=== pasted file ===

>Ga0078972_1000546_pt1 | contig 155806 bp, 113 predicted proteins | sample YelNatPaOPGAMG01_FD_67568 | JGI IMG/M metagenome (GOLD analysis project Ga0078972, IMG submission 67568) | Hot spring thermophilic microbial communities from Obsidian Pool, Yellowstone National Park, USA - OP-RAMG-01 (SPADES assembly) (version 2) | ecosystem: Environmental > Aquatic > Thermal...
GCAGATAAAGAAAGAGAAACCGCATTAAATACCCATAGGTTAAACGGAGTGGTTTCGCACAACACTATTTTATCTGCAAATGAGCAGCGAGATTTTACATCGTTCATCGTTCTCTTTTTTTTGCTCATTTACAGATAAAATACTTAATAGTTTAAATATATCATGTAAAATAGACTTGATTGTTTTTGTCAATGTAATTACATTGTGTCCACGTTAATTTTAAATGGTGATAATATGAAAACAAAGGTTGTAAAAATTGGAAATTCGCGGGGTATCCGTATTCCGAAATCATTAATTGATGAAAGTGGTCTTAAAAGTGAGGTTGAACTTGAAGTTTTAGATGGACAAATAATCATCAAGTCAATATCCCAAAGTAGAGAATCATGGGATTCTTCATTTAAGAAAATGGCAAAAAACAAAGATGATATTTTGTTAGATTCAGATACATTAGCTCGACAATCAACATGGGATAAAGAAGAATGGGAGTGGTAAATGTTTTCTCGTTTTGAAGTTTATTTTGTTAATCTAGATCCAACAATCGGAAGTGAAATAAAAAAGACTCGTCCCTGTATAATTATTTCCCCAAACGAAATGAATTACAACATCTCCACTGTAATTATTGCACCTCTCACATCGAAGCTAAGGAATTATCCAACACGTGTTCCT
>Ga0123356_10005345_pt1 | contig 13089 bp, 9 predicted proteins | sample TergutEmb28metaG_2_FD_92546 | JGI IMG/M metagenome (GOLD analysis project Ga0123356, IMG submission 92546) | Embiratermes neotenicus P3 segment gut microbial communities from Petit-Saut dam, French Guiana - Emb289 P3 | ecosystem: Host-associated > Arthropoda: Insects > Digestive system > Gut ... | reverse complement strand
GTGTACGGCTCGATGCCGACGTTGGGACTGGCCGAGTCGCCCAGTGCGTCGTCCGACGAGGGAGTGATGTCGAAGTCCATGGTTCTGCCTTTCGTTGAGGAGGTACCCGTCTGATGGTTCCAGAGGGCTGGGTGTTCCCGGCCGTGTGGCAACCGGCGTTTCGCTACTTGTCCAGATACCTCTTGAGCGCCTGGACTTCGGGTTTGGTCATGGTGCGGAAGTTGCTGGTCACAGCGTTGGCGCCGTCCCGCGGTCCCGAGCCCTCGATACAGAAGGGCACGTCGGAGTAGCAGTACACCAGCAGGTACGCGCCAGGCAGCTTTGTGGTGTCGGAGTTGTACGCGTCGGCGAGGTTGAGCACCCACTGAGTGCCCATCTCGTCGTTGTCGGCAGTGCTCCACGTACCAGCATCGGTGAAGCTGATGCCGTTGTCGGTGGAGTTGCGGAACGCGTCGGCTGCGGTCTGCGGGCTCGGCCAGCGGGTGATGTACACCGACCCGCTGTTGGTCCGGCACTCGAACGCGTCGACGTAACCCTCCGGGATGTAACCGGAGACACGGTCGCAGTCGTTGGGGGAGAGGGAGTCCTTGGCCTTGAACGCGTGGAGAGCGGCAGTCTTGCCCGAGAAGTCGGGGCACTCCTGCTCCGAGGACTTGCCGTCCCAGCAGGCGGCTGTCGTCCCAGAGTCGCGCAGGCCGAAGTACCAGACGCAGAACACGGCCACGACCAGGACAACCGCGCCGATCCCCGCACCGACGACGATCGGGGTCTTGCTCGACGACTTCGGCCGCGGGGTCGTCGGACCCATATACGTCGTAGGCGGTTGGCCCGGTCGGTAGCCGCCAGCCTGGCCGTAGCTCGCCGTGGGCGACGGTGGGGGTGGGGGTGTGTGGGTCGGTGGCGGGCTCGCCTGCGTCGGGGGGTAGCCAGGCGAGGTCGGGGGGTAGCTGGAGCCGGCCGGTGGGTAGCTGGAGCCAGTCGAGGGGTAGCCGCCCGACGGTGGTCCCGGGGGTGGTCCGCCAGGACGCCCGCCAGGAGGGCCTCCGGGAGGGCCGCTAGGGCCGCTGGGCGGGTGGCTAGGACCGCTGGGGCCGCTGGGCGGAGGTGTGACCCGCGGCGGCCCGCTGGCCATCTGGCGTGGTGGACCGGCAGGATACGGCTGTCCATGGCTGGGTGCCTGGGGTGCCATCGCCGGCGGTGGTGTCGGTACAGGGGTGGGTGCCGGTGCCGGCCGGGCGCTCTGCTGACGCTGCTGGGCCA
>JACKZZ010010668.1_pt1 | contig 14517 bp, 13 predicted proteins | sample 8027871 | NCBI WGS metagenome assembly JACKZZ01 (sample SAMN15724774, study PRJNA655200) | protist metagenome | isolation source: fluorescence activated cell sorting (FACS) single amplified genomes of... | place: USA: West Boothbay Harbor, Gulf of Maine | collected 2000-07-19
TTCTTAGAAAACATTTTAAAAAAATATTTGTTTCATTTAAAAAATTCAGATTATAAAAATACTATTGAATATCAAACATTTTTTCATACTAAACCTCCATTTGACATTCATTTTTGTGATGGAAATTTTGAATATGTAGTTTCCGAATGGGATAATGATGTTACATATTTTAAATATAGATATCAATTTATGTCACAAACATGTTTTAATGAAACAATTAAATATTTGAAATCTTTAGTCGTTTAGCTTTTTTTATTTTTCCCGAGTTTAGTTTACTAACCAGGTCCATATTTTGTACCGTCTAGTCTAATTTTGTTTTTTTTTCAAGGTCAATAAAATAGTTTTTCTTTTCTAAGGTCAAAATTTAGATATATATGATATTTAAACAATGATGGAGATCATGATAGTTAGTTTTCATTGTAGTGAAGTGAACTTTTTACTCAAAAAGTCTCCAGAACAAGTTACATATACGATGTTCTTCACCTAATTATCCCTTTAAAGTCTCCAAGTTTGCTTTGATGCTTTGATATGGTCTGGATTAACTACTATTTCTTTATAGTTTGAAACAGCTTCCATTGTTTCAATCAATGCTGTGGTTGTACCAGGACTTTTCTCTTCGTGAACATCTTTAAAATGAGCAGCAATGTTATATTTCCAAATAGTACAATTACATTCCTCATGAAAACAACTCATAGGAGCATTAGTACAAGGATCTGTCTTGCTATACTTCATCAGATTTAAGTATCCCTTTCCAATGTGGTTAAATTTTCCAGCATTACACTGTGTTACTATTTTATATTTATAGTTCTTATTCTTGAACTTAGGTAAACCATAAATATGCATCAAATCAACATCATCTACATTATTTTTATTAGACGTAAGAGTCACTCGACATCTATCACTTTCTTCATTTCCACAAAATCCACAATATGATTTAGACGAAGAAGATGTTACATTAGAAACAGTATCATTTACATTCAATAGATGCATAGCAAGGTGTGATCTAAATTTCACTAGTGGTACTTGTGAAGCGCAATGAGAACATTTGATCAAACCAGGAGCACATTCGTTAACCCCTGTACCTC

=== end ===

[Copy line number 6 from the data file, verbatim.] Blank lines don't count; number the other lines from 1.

TTCTTAGAAAACATTTTAAAAAAATATTTGTTTCATTTAAAAAATTCAGATTATAAAAATACTATTGAATATCAAACATTTTTTCATACTAAACCTCCATTTGACATTCATTTTTGTGATGGAAATTTTGAATATGTAGTTTCCGAATGGGATAATGATGTTACATATTTTAAATATAGATATCAATTTATGTCACAAACATGTTTTAATGAAACAATTAAATATTTGAAATCTTTAGTCGTTTAGCTTTTTTTATTTTTCCCGAGTTTAGTTTACTAACCAGGTCCATATTTTGTACCGTCTAGTCTAATTTTGTTTTTTTTTCAAGGTCAATAAAATAGTTTTTCTTTTCTAAGGTCAAAATTTAGATATATATGATATTTAAACAATGATGGAGATCATGATAGTTAGTTTTCATTGTAGTGAAGTGAACTTTTTACTCAAAAAGTCTCCAGAACAAGTTACATATACGATGTTCTTCACCTAATTATCCCTTTAAAGTCTCCAAGTTTGCTTTGATGCTTTGATATGGTCTGGATTAACTACTATTTCTTTATAGTTTGAAACAGCTTCCATTGTTTCAATCAATGCTGTGGTTGTACCAGGACTTTTCTCTTCGTGAACATCTTTAAAATGAGCAGCAATGTTATATTTCCAAATAGTACAATTACATTCCTCATGAAAACAACTCATAGGAGCATTAGTACAAGGATCTGTCTTGCTATACTTCATCAGATTTAAGTATCCCTTTCCAATGTGGTTAAATTTTCCAGCATTACACTGTGTTACTATTTTATATTTATAGTTCTTATTCTTGAACTTAGGTAAACCATAAATATGCATCAAATCAACATCATCTACATTATTTTTATTAGACGTAAGAGTCACTCGACATCTATCACTTTCTTCATTTCCACAAAATCCACAATATGATTTAGACGAAGAAGATGTTACATTAGAAACAGTATCATTTACATTCAATAGATGCATAGCAAGGTGTGATCTAAATTTCACTAGTGGTACTTGTGAAGCGCAATGAGAACATTTGATCAAACCAGGAGCACATTCGTTAACCCCTGTACCTC